For the same purpose as the creation of “Massis” Lodge, the National Grand Lodge of France created the Lodge “France-Arménie” while the Grand Lodge of Russia founded, on December 4th 2001, Lodge “Ser” (Love) No. 18. All of them were founded for the same objective: the foundation of a new Regular Grand Lodge for all the Armenians.

On the historical day of July 30, 2002, in the capital city of Yerevan, the Grand Lodge of Free and Accepted Masons of Armenia was ceremoniously consecrated by the three Grand Lodges mentioned above.

After decades, and for the first time in history, “Armenian freemasonry” had its own Masonic Jurisdiction and Autonomy in its native land.

As stated in its Constitution, the Grand Lodge of Armenia works regularly respecting the ancient landmarks of Regular Freemasonry. Its Constitution also provides for the performance of Masonic Tiled Meetings in three ritual rites: Emulation Ritual, York Ritual and Ancient and Accepted Scottish Rite. In 2002, the first four founding lodges were established: “Massis” No. 1, “France–Arménie” No. 2, “Ser” No. 3 and “George Washington” No. 4. The first three coming from the Jurisdictions of the three founding Grand Lodges, namely; Grand Lodge of the District of Columbia, National Grand Lodge of France and Grand Lodge of Russia respectively. The first Grand Master was the Most Worshipful Brother Christopher Sahakian, succeeded by the MWB Armen Janian, MWB Armen Garabedian, MWB Armen Simonian and MWB Gilbert Stepanian, the present Grand Master of the Grand Lodge of Armenia.

In the philanthropic and social field, the Grand Lodge of Armenia founded “Noah’s Children Charity” by means of which, year after year, a great many philanthropic activities to help those in need are made.

In July 2008, the Supreme Council of the 33° for Armenia, was founded and consecrated. Its first Sovereign Grand Commander was the Illustrious and Very Powerful Brother Christopher Sahakian. Both the foundation of the Grand Lodge of Free and Accepted Masons of Armenia and the Supreme Council 33° for Armenia opened a way in being the first Caucasian state in having these institutions. The Armenian Supreme Council is composed of the “Lodges of Perfection”, “Chapter Lodges”, “Areopagus”, and “Consistory”.

Today the Grand Lodge of Armenia of Free and Accepted Masons has over 11 Lodges working and has a global structure sustained by Brethren of the Armenian diaspora and enriched by new members that are constantly being initiated in the land of the young Free Republic of Armenia (est. 1991). Meanwhile, Armenian Diaspora Lodges are still being born.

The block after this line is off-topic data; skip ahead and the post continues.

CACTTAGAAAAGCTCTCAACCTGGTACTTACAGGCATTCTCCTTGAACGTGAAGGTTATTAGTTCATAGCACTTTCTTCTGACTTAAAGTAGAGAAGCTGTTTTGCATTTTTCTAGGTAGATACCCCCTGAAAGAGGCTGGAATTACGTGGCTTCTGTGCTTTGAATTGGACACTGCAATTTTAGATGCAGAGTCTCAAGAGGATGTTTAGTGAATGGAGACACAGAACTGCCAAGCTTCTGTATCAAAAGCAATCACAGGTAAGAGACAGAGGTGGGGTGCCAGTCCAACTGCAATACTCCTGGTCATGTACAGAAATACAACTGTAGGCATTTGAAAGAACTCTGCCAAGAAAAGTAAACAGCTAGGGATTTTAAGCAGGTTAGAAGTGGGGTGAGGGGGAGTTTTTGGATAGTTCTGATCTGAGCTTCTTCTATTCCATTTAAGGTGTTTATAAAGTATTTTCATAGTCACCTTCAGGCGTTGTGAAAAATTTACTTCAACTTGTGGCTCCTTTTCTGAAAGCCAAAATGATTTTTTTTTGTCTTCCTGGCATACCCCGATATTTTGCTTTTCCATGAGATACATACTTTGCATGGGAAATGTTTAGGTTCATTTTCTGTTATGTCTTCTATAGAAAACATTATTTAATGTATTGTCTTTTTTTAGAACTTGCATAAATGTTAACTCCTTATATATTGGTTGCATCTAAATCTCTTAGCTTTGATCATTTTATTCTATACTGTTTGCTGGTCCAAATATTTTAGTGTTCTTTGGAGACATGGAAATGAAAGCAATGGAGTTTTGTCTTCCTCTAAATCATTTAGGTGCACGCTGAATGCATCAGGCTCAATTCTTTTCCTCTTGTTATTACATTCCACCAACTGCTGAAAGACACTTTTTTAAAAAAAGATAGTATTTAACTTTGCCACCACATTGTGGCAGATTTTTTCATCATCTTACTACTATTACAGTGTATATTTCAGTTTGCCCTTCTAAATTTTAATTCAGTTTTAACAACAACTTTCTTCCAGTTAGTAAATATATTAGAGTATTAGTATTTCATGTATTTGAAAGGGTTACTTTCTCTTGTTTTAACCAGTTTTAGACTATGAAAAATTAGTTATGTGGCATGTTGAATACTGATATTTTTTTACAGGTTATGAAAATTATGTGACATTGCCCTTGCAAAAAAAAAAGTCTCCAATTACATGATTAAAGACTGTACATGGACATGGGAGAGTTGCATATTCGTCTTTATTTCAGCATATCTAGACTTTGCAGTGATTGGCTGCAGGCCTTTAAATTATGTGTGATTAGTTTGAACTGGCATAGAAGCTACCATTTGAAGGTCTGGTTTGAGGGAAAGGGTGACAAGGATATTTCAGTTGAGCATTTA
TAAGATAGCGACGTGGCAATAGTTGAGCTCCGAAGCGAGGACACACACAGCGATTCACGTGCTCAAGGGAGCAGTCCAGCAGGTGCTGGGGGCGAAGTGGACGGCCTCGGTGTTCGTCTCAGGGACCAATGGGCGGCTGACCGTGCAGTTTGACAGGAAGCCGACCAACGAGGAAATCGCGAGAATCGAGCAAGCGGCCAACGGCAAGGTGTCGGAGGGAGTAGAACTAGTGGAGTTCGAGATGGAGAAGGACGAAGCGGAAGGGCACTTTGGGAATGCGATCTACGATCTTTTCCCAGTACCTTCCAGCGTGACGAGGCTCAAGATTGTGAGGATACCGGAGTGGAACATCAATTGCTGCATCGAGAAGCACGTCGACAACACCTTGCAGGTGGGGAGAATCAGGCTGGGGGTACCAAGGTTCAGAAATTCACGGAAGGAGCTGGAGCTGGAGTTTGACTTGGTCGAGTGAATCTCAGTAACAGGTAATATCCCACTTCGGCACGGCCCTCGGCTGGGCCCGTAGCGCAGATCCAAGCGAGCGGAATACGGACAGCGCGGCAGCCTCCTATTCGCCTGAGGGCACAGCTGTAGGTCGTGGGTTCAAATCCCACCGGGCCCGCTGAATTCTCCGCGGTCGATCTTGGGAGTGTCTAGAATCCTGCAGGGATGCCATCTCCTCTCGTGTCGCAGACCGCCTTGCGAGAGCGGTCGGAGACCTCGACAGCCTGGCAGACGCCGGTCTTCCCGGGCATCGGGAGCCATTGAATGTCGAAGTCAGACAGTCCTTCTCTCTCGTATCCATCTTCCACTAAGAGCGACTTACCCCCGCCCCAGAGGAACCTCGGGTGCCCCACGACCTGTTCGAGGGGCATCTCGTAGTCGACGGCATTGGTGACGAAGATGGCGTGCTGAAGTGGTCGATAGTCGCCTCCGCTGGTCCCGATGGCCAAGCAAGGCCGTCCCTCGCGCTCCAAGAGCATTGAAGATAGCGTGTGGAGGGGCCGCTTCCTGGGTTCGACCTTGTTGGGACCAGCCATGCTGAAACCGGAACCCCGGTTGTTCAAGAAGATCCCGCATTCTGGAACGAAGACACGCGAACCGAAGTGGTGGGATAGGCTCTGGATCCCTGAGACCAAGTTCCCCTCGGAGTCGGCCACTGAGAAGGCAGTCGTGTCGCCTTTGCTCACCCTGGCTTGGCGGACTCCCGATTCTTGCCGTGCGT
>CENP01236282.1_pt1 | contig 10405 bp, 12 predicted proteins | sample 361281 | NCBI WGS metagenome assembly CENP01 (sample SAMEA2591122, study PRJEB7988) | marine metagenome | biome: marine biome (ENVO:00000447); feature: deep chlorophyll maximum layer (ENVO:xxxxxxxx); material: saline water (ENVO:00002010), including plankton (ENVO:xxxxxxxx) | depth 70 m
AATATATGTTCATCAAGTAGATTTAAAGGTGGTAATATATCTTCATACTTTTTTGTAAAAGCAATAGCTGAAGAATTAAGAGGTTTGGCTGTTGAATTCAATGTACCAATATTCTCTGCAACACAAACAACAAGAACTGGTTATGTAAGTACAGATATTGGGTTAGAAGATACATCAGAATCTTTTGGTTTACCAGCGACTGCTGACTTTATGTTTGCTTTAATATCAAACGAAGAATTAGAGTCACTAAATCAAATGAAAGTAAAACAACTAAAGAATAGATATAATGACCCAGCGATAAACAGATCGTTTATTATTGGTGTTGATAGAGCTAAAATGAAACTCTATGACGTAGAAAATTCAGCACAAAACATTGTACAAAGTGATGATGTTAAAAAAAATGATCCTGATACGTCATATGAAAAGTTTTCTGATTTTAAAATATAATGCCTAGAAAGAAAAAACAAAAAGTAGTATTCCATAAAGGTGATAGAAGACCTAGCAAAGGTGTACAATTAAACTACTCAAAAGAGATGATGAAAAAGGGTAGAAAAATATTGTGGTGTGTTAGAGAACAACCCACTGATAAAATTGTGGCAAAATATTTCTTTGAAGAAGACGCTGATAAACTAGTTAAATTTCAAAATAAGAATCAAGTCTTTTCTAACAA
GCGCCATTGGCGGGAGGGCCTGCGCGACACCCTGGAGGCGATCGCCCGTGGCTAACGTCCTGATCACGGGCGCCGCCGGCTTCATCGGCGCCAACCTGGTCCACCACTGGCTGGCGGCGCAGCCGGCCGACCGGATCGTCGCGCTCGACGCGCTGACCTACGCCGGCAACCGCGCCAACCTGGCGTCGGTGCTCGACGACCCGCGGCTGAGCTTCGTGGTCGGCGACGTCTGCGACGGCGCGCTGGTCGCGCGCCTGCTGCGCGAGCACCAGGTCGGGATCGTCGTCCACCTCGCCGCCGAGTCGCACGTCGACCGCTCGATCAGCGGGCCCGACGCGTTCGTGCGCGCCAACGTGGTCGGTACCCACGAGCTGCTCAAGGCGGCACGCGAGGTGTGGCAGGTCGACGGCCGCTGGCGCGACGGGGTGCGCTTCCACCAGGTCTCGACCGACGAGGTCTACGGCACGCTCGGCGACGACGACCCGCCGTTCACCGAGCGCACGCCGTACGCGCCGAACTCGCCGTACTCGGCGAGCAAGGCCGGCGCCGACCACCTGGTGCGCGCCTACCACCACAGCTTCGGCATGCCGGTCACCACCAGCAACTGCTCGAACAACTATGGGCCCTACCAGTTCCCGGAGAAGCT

Within a few years, there would be three centuries of speculative freemasonry. Among Armenians the Craft has accomplished its mission of surviving and working constantly regardless of political, geographic and cultural problem that it was subjected to.


(*) Juan Augusto Abadjian

Assistant Grand Master and Grand Inspector for South America and the Inter-American Masonic Confederation (CMI) for the Grand Lodge of Armenia.

Honorary Member and Worshipful Master AD VITAM of the Lodge Urartu No. 442 under the Jurisdiction of the Grand Lodge of Argentina.

Member of the Lodge Massis No. 1 under the Jurisdiction of the Grand Lodge of Armenia.

Attorney at Law, University of Buenos Aires.

[1] For a deeper knowledge on these brotherhoods see: Dadoyan, Seta B.: “The Fatimid Armenians: cultural and political interaction in the Near East”. New York: Brill, 1997. Chapter III.-

[2] Regarding the interaction of the Kingdom of Cilicia and the Templar Knights see: “Mutafian, Claude, “Le Royaume Arménien de Cilicie, XIIe-XIVe siécle”. CNRS ÉDITIONS, Paris. 1993,2001.-

[3] Dadoyan, pages 72-75.-

[4] Barkhurtaryan, “Armenian Architects and Stonecutter Masters from the Middle Ages” Բարխուդարյան, Ս. «Միջնադարյան Հայ Ճարտարապետներ և Քարգործ Վարպետներ». Երեվան. Հայկական ՍՍՌ ԳԱ Հրատարակչություն. 1963. Specially Chapter V.

[5] See: Baladouni Vahé, Margaret Makepeace, East India Company. “Armenian merchants of the seventeenth and early eighteenth centuries: English East India Company sources”. American Philosophical Society, 1998.

[6] Berberian, Ruben. “The Armenian Freemasons and the Lodge SER of Constantinople” Բերբերեան, Ռուբէն. «Հայ Մասօնները և «Սէր» Օթեակը Պոլսոյ Մէջ», Հայրենիք. Պոսթըն. Մարտ-Յունիս 1937. April edition, page 128.

[7] See Gould, Robert Freke. “A Library of Freemasonry : comprising its history, antiquities, symbols, constitutions, customs, etc., and concordant orders of Royal Arch, Knights Templar, A. A. S. Rite, Mystic Shrine, with other important Masonic information of value to the fraternity derived from official and standard sources throughout the world from the earliest period to the present time”, John C. Yorston Publishing Company. London. Philadelphia. Montreal. 1906. Page 125.

[8] This topic is clearly dealt with in Dumont, Paul: “Freemasonry in Turkey: a by-product of Western penetration,” European Review, Cambridge University Press, vol. 13(03), pages 481-493, July.